By Devin Fehely

MORGAN HILL (KPIX 5) — The state’s severe drought is transforming the landscape of our streams, lakes and reservoirs as the supply of water is depleted day by day.

The changes at Uvas Reservoir in the hills above Morgan are readily apparent. The waterline has receded significantly as the footprint of the reservoir shrinks.

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“We came here last year with the same group and the water was almost up to the top of the ramp here. Driving by, we said we hope there’s still some fish in there,” says Kurt Ottman during an annual camping and fishing trip near the reservoir with family and friends.

According to the Santa Clara County Water District, Uvas is currently at roughly 20% of its total capacity – basically 80% empty. And a district spokesperson says the situation is bad at all of the county’s reservoirs.

“Our reservoirs are at 13% capacity, all ten of them combined. So, that really shows you that our reservoirs are low,” said water district spokesman Matt Keller.

The water district declared a drought emergency last month, urging customers to cut water usage by 15%. Conservation efforts, however, have been modest with a 6% reduction since the June declaration.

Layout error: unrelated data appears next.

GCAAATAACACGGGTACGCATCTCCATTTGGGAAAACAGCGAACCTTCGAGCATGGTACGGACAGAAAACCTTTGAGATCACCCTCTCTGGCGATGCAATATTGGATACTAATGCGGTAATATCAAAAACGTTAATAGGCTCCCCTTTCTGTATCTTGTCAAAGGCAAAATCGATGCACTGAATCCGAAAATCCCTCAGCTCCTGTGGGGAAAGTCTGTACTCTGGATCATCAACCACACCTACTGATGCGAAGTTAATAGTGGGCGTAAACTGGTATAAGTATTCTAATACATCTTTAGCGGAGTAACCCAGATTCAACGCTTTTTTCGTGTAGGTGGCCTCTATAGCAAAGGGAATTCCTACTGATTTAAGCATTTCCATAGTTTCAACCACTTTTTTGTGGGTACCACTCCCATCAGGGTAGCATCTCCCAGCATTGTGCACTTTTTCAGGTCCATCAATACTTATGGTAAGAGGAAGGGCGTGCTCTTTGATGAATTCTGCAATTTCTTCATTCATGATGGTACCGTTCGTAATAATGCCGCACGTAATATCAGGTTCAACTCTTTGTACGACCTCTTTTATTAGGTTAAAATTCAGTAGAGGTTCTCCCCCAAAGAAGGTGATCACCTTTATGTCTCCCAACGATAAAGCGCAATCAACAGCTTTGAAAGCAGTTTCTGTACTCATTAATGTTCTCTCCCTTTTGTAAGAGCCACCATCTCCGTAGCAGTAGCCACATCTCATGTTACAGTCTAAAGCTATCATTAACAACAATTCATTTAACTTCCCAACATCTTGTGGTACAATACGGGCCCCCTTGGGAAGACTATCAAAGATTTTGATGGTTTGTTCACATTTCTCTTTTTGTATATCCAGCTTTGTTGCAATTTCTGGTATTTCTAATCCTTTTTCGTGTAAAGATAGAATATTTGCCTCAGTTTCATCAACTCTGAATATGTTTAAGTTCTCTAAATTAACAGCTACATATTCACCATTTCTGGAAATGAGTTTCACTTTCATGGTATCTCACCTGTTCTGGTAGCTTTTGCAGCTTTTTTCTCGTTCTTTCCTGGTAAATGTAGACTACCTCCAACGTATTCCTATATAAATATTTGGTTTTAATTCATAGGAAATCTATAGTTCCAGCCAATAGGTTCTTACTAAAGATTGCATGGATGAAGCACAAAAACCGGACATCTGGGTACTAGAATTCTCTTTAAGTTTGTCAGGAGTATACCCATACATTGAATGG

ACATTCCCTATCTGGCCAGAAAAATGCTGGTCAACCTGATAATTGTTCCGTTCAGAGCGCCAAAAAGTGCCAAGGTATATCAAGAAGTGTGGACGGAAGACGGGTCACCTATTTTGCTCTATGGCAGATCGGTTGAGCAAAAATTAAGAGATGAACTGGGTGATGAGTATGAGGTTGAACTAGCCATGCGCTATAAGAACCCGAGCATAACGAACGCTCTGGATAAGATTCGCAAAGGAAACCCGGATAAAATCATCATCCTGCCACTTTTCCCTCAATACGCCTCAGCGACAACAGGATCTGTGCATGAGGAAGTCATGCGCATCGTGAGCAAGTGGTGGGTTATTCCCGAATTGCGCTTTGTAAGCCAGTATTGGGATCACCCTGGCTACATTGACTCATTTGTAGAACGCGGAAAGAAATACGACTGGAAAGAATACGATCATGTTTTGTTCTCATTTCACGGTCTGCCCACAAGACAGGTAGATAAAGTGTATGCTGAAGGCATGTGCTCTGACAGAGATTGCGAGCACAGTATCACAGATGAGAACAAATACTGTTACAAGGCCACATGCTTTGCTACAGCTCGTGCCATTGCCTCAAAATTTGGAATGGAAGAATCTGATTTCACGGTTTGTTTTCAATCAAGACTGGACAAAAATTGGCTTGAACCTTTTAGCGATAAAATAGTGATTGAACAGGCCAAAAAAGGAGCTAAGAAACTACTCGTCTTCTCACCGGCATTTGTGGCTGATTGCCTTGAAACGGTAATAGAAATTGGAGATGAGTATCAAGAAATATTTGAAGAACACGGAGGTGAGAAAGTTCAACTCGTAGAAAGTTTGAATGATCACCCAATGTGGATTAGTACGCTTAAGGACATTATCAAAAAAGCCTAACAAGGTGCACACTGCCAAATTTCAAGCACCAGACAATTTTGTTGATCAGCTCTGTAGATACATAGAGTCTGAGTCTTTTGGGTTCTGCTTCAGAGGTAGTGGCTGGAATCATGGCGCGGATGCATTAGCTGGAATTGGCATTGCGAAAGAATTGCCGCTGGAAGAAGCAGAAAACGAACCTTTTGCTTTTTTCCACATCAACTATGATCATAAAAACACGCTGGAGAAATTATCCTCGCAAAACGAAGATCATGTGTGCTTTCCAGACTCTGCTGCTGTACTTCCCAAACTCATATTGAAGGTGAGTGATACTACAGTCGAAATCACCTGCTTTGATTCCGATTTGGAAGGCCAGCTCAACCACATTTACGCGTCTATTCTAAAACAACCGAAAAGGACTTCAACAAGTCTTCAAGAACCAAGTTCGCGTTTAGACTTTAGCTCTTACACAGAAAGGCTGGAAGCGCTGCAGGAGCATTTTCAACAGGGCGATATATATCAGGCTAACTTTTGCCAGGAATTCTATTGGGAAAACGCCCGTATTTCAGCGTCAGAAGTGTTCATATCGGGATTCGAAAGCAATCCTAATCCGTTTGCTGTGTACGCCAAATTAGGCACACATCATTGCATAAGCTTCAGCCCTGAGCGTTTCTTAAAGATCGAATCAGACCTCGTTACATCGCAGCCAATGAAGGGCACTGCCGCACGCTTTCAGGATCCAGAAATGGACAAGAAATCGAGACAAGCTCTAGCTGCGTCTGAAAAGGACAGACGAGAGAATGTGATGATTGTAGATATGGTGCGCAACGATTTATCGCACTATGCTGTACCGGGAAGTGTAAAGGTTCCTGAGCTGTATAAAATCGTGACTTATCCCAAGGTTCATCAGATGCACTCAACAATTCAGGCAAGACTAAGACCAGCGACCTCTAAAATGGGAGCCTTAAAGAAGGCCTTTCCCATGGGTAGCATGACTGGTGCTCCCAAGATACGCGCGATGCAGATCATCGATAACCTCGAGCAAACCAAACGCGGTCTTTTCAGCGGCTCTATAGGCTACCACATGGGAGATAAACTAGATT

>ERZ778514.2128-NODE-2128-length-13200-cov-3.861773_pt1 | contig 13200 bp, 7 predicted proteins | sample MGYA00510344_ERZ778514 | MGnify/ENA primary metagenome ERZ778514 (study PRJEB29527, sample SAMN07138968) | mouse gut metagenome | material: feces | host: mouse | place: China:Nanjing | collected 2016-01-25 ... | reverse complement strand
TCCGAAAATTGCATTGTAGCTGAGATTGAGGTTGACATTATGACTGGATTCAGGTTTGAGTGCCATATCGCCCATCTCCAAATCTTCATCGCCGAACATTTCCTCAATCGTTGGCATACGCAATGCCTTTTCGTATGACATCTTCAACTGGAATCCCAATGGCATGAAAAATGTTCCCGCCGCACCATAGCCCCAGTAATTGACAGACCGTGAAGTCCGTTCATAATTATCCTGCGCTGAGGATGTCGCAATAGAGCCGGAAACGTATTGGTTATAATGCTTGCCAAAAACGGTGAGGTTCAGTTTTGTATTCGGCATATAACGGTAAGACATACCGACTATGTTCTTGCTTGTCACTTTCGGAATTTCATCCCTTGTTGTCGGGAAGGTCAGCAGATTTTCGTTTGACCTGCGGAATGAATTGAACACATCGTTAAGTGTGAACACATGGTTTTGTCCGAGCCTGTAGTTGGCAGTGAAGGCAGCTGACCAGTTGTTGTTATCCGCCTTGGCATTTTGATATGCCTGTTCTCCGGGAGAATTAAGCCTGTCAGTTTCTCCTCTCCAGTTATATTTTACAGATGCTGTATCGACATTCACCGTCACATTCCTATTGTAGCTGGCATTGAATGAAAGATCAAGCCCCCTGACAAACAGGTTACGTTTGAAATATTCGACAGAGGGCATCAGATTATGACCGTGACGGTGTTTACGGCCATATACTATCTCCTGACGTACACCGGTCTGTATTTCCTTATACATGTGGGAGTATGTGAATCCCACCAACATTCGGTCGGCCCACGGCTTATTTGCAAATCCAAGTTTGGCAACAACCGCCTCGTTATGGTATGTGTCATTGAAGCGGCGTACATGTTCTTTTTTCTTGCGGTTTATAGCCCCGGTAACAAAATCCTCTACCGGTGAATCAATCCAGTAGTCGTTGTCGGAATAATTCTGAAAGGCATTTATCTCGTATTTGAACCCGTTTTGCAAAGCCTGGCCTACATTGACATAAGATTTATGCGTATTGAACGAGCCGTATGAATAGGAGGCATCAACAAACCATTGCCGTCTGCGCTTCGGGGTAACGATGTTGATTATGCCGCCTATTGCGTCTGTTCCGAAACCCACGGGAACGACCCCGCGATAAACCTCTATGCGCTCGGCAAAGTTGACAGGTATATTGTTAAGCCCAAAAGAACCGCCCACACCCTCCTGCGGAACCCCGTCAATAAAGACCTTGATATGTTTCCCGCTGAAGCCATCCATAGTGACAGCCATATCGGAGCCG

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The campers say the receding lake level drives home the urgent need for conservation.

“Sometimes, we’d leave the tap running at home. But now, we turn it off right away,” said camper Riley Purnomo.

Every bit of conservation will help as there are months still to go in the summer before there’s any chance of rain to replenish depleted reservoirs.

Water officials say water gets stored in two ways, above and below ground. The below-ground storage in the aquifers isn’t as bad as the situation with the reservoirs.

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But the two are interconnected since the reservoirs replenish the aquifers, and if they’re empty it will impact water availability for future years.